But it's not likely any kind of issue that you should be concerned with when choosing a school.

Paul Campos
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Re: Why do law school deans "step down" to join the faculty?

Postby Paul Campos » Fri Mar 17, 2017 5:12 pm

As others have said, the phrase "step down" means nothing in itself -- it's a routine phrase for rejoining the regular faculty.

To fill out the picture a bit for anyone who is curious about this, the job of law school dean has changed a great deal over the past generation.

30 years ago at most law schools it wasn't much different than being the chair of the history department, For one thing, fund raising was a relatively minor part of the job (amazingly from today's perspective, it wasn't that long ago, relatively speaking, i.e., the 1960s and 1970s, that many law schools had no formal fund raising operations at all). Being dean mainly meant being the chief academic officer within a unit of the university.

Today, the dean is a fund raiser first and foremost. He or she probably spends half their time on fund raising of one kind or another. Also, the administrative side of the job has gotten more burdensome, because law schools have far larger administrative staffs than they used to have. So why would anyone take a job that most academics would consider far less pleasant than being a regular faculty member? For two reasons: money, and career ambition.

First, the money side of the job has changed a lot. A generation ago at most law schools the dean didn't get paid any more than the senior faculty -- in fact it wasn't unusual for him (it was almost always a him back then of course) to make less than some of the faculty members he was supervising.

Today that would be considered ridiculous. At most schools the dean routinely makes 30% to 50% more than the highest-paid regular faculty member. At some schools he or she makes two or three times as much (this tends to be true at free-standing bottom feeders mainly). Now at a place like Yale, the faculty is already getting paid so much and have such incredibly cushy jobs that it's harder to get them to bite, hence KissMyAxe's story. (Also the only people YLS will consider for the job are current YLS or in a real pinch HLS faculty, so that shrinks the pool quite a bit). But at most places, offering somebody a $100K or $150K raise is more than enough incentive to get plenty of candidates into the pool, whether from inside or outside the faculty.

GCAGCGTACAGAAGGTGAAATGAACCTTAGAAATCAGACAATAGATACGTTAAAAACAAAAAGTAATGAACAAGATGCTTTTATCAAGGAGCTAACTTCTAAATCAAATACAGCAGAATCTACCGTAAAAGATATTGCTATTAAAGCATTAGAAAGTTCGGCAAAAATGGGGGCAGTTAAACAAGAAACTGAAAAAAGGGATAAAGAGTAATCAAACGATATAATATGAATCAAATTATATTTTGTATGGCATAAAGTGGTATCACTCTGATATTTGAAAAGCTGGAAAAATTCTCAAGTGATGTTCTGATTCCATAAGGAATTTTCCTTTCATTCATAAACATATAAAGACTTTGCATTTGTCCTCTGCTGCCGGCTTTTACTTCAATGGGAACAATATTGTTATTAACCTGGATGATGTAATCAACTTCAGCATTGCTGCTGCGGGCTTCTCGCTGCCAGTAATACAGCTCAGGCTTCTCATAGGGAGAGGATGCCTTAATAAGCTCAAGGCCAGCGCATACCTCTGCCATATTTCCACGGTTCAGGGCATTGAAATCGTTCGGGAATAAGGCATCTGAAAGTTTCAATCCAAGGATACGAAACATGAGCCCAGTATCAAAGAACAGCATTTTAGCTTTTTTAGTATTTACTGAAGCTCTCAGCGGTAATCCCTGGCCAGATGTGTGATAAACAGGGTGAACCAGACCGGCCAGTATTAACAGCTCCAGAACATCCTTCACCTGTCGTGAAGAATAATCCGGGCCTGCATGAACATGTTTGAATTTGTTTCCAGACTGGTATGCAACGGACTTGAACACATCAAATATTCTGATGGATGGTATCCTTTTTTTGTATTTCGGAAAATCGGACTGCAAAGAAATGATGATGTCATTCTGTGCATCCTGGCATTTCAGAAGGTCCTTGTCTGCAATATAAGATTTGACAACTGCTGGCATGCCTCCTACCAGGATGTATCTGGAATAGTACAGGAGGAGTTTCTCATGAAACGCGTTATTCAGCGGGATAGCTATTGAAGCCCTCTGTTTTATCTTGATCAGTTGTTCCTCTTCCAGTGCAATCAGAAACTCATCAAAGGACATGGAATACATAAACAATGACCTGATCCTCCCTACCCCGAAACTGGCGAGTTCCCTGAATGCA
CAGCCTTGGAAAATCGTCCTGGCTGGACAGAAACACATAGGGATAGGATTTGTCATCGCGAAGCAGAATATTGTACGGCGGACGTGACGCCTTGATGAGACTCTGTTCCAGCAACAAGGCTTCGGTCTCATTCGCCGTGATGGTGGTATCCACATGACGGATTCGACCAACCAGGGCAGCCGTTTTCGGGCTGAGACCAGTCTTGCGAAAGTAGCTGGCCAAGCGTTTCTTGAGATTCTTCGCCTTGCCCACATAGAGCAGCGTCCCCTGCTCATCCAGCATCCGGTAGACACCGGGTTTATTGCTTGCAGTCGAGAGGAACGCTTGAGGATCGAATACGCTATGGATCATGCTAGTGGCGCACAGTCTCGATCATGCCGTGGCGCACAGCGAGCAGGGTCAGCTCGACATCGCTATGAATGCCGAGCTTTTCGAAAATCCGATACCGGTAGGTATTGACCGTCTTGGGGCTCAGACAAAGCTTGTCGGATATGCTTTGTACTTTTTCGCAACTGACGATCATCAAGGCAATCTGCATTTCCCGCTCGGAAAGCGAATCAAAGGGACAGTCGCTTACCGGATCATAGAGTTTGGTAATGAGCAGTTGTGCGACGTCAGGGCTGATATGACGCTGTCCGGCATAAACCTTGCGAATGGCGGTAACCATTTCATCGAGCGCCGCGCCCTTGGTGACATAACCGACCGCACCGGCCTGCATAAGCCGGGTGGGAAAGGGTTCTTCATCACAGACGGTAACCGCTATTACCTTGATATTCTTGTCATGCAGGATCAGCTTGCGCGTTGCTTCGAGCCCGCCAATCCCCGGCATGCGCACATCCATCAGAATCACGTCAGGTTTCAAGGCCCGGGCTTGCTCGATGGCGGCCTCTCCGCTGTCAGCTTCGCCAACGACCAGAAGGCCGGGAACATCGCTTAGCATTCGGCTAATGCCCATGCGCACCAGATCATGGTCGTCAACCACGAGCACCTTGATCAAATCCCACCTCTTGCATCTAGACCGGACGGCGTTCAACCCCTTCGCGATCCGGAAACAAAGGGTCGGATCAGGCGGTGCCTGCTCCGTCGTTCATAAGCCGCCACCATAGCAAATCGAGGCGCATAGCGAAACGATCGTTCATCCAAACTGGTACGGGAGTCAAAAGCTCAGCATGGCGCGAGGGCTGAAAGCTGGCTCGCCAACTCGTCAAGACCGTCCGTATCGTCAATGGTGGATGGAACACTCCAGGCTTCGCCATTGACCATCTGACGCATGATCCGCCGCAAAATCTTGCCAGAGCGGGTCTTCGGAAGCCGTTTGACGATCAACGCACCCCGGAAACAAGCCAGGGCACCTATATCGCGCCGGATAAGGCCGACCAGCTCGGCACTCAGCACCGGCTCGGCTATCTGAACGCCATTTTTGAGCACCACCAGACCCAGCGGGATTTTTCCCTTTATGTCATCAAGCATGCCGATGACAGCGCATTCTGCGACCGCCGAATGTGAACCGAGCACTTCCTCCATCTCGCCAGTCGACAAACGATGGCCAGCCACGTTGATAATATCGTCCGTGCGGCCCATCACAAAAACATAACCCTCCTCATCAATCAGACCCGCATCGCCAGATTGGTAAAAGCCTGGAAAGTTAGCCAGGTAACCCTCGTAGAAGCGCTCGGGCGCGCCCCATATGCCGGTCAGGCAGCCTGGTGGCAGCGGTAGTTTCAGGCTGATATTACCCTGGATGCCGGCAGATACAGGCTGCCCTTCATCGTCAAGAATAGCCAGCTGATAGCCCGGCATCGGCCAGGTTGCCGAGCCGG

The second reason people do it is that some of them want to bail on being academics altogether, and instead pursue a career in university administration (check out how many university presidents are former law school deans).

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TakeItToTrial
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Re: Why do law school deans "step down" to join the faculty?

Postby TakeItToTrial » Fri Mar 17, 2017 6:20 pm

dirac wrote:
TakeItToTrial wrote:At both of my top choices, the deans are "stepping down" to join the faculty. Is this normal? Or is this a reason for concern?


No worries. I assume the two top choices are YLS and HLS. Dean Minow at HLS has finished her second term and everyone here including students, faculty, administration loves her.


I wish that was my choice, but sadly no.

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TakeItToTrial
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Re: Why do law school deans "step down" to join the faculty?

Postby TakeItToTrial » Fri Mar 17, 2017 6:22 pm

Thanks to everyone for the responses. It seems like this is not something to worry about.